But the lack of a tender process has made this difficult to verify.

According to comments e-mailed to RFE/RL by the Kragujevac mayor's office, cities “covered by the Clean Serbia project have no financial obligations other than providing property for plots on which treatment plants and other projects will be built.”

The issue of cost is also still uncertain, although a bill expected to be put forward to the Serbian parliament confirms one of the credit arrangements for the project, mentioning a $232 million loan that is to be provided by the China Export and Credit Insurance Corporation, a major Chinese state-owned enterprise that is under the purview of China's Finance Ministry.

The Kragujevac mayor's office also told RFE/RL that $217 million has been provided by Serbia to build three wastewater-treatment plants, in addition to the sewer system.

China’s CRBC did not respond to RFE/RL’s requests for comment about how it will select subcontractors and how it will ensure that European standards and regulations will be respected while implementing the project.

Serbian President Aleksandar Vucic (left) with Chinese President Xi Jinping in Beijing in April 2019. Belgrade has increasingly followed a foreign policy that looks east to partners such as China and Russia.
Serbian President Aleksandar Vucic (left) with Chinese President Xi Jinping in Beijing in April 2019. Belgrade has increasingly followed a foreign policy that looks east to partners such as China and Russia.

In response to RFE/RL’s questions about the procurement process, Serbia’s Construction, Transport, and Infrastructure Ministry said it has long-standing agreements with the CRBC and the criteria for choosing partners on the projects were based on the availability of funds and the efficiency of the contractor.

It added that EU standards related to wastewater treatment and domestic laws on planning and construction, as well as environmental protection, are being respected in the design and construction process.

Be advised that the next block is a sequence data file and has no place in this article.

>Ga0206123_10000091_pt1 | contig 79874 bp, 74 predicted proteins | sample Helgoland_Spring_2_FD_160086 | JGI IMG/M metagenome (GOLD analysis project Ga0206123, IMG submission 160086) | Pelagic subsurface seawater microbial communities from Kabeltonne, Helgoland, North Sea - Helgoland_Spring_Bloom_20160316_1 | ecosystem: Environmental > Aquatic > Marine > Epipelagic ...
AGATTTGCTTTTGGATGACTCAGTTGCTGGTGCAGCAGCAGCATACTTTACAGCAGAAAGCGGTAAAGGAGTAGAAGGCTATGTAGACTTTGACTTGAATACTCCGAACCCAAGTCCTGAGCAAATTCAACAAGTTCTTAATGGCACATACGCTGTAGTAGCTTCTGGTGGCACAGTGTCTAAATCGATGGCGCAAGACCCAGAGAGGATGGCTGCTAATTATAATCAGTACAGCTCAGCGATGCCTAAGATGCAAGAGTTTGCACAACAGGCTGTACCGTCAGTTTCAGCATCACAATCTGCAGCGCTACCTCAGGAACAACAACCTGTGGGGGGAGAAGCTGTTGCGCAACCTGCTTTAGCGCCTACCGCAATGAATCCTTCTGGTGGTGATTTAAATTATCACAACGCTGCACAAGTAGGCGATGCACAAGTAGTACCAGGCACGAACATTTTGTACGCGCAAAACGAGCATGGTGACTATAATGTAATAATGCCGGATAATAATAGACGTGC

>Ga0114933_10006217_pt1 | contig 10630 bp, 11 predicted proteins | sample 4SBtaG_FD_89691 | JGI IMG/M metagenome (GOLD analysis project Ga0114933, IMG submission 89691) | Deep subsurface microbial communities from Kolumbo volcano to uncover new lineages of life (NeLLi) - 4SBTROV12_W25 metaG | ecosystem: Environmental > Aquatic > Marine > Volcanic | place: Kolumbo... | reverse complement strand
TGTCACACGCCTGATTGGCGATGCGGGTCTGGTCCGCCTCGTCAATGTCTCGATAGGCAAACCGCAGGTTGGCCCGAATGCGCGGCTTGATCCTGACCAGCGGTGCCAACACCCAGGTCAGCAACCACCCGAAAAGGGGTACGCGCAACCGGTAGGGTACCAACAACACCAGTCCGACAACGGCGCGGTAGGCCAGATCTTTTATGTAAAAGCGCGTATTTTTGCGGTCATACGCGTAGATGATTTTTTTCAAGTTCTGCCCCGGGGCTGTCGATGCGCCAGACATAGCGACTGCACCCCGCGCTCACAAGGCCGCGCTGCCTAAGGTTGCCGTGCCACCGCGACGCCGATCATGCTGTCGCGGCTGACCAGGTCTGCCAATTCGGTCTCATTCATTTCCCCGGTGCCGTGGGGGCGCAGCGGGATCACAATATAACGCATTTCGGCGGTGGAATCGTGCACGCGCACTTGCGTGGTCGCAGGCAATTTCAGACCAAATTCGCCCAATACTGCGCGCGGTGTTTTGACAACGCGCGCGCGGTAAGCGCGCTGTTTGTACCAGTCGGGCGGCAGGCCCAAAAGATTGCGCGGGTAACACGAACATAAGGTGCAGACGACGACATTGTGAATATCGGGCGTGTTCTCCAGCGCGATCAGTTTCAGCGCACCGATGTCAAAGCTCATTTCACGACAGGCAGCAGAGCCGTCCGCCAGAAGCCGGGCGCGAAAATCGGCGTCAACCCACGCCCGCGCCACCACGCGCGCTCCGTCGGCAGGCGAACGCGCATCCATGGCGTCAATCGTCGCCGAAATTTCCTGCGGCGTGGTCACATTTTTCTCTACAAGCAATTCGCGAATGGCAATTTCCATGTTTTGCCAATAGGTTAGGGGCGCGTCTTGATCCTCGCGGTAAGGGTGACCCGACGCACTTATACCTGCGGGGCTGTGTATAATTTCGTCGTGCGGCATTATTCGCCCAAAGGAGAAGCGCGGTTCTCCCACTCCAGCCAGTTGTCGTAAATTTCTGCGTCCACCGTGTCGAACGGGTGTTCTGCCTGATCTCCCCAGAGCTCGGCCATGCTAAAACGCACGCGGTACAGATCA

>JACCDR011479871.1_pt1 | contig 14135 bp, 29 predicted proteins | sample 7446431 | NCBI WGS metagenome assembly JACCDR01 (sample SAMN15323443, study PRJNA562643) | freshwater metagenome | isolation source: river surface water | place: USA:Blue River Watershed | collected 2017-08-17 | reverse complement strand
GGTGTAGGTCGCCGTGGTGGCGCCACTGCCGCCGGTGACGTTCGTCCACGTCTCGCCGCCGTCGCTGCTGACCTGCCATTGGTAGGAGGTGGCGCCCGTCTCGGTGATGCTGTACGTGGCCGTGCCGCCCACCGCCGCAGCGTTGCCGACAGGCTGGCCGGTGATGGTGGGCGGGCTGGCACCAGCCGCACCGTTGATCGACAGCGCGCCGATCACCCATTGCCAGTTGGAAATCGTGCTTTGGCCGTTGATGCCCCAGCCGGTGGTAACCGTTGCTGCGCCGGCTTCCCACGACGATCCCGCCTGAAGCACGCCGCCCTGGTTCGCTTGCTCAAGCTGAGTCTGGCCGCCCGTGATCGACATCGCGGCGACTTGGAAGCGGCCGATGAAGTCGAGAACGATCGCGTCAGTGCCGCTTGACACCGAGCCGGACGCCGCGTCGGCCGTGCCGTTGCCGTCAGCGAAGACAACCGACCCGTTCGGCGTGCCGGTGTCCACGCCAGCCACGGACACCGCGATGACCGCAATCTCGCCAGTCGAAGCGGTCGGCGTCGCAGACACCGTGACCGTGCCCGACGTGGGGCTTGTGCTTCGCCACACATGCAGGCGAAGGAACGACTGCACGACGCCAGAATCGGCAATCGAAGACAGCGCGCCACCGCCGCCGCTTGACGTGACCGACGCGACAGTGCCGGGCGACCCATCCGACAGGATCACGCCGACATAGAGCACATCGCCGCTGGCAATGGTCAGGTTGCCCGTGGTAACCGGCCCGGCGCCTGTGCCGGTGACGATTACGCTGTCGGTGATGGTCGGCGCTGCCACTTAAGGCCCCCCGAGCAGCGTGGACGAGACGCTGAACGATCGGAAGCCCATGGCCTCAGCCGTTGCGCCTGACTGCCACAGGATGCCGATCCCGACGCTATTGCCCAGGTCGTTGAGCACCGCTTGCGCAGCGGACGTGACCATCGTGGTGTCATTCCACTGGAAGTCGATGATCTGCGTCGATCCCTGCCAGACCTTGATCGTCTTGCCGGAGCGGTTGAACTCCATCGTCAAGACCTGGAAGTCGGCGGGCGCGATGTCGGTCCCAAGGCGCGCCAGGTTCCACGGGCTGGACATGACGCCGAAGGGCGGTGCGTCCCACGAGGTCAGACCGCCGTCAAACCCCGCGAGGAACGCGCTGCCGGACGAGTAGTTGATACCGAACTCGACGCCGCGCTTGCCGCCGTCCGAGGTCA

A Familiar Pattern

The Clean Serbia initiative isn’t the first example of Chinese-Serbian cooperation on water and treatment infrastructure and Nenadic from Transparency International says this fits a typical pattern of bypassing existing rules and regulations.

Similar to the project in Kragujevac, Serbia's Construction, Transport, and Infrastructure Ministry signed two agreements with the China Machinery Engineering Corporation (CMEC) in January 2020 for the treatment of wastewater, which were also awarded directly without a tender or public-procurement process.

During the signing of the contract, both the Serbian and Chinese sides emphasized that EU standards would be respected and said many of the bloc’s regulations have even been modeled and introduced into existing Serbian legislation, such as the Law on Public Procurement, which prescribes mandatory bidding and a tender process for all projects.

But as Nenadic points out, these articles are already not being followed, which could be a bellwether for future projects to skirt other rules, despite public pronouncements to the contrary.

“It’s possible that they claim that some EU standards will be respected,” said Nenadic. “However, what is quite obvious is that the rules are already almost identical to EU ones and those are not being respected.”

Written by Reid Standish in Prague based on reporting by Mila Durdevic in Belgrade.